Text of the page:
My grandma, I should emphasise, was a caring, friendly person. There was just this social pressure to keep it all light and bubbly like cocktail conversation.
So the abuse and drug addiction in the story takes place in the aristocracy?
Yes, so one fear about this was: are we looking at high-class champagne problems? Is this going to ostracise people or alienate people?
But the type of person who struggles with addiction, the type of person who has experienced abuse, sadly ranges across all class divides and so there is a universality to this that I think will translate, plus this scalpel laser-like examination of the death throes of the old-world behaviour and attitudes of the worst of the upper classes.
They can have the most extraordinary ideas of ownership and property and what wealth is – but this story is about how the true wealth is love, and how true, pure, good, innocent love can win through. But boy does it struggle to get there.
We’re aware we’re putting this question to the man who’s played Sherlock Holmes, but Patrick Melrose has a dedicated fanbase – is there any pressure there?
Yeah, there really is and that’s a bit daunting. Sherlock is literally the most adapted character in fiction. This is one of only two attempts. Every reader has their own cinema playing when reading fiction this good, and, because it is a long narrative of salvation, reading becomes a very personal thing.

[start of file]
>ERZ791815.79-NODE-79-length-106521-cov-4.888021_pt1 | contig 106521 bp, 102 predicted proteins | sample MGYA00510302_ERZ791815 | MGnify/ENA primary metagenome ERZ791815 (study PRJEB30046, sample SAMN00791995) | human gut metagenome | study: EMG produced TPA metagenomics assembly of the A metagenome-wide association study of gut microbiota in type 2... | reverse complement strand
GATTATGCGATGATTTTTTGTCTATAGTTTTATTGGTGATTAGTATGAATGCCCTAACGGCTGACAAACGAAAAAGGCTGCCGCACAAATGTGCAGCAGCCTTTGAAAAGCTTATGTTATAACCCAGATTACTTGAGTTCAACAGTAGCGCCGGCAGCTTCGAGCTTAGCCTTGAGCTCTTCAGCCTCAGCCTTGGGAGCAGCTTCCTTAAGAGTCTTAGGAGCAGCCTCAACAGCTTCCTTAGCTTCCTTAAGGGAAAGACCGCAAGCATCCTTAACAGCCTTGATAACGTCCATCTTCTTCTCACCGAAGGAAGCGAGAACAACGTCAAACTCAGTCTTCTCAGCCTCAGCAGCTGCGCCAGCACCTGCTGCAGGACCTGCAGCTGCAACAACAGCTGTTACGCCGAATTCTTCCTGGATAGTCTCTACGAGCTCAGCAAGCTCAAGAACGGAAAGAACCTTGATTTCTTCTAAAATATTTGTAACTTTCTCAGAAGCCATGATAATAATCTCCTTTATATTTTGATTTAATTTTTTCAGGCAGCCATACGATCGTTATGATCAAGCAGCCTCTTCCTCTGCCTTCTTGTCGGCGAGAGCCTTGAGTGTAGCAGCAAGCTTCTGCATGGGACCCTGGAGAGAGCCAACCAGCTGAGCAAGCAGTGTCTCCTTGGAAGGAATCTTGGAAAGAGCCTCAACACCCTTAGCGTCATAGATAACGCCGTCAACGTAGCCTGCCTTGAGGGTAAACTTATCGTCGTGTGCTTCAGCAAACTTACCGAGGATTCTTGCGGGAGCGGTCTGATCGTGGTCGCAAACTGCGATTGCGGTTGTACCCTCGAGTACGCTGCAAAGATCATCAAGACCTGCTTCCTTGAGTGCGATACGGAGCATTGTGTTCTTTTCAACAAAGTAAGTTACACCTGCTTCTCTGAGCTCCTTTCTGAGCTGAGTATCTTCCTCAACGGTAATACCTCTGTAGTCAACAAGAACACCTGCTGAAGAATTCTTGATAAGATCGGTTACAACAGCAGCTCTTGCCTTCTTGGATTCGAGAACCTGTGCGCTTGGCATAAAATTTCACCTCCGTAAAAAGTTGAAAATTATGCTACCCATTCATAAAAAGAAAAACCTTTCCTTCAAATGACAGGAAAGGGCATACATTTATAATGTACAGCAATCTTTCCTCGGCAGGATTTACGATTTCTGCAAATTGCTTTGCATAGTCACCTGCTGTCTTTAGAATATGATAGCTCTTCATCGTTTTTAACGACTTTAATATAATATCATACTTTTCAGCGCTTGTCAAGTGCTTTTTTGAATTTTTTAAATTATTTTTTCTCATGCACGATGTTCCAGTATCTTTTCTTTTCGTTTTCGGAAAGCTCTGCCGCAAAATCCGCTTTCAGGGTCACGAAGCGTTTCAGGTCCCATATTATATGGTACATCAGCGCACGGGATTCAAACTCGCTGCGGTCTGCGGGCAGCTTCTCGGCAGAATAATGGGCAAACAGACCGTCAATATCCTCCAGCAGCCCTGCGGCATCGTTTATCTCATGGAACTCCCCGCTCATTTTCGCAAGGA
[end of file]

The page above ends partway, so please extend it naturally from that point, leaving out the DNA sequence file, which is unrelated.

No one can be everyone’s Patrick Melrose – although maybe with this new face technology they could stick other actors’ faces on my head to make that come about. Nicolas Cage as Patrick Melrose, perhaps?
Have you met Edward St Aubyn?
Yes. He’s incredibly erudite, intelligent and witty, but he’s also amazingly empathetic and genteel. He’s more generously ironic than the bitter self-loathing irony that permeates the more unattractive elements of the character in the book – which you enjoy from a distance, but I don’t think you’d really want to be around.
He makes no bones about Patrick being an alter-ego. How someone that good has come out of something so bad is a miracle, so I respect him for that alone, let alone how he’s imbued his art with it.
What should people expect?
Well… I hate this bit because you’re asking me to sell myself as I’m very tied up in this but… I think people are in for an unexpected treat. I hope they’ll be really entertained by some extraordinary material rendered by some of our most loved actors, young and old, and shot in a novel and beautiful way. Visually it’s going to be very different from episode to episode and there’s the obvious originality of the screenplay.
I hope people are going to want to read the books. I remember when we first made Sherlock, there was a spike in the sales of those books, and it brought Conan Doyle to a new generation. The Patrick Melrose books are an extraordinary achievement in 21st-Century literature. They’ll stand the test of time, so let’s hope our adaptation does.
The Patrick Melrose books are an extraordinary achievement in 21st-Century literature. They’ll stand the test of time, so let’s hope our adaptation does.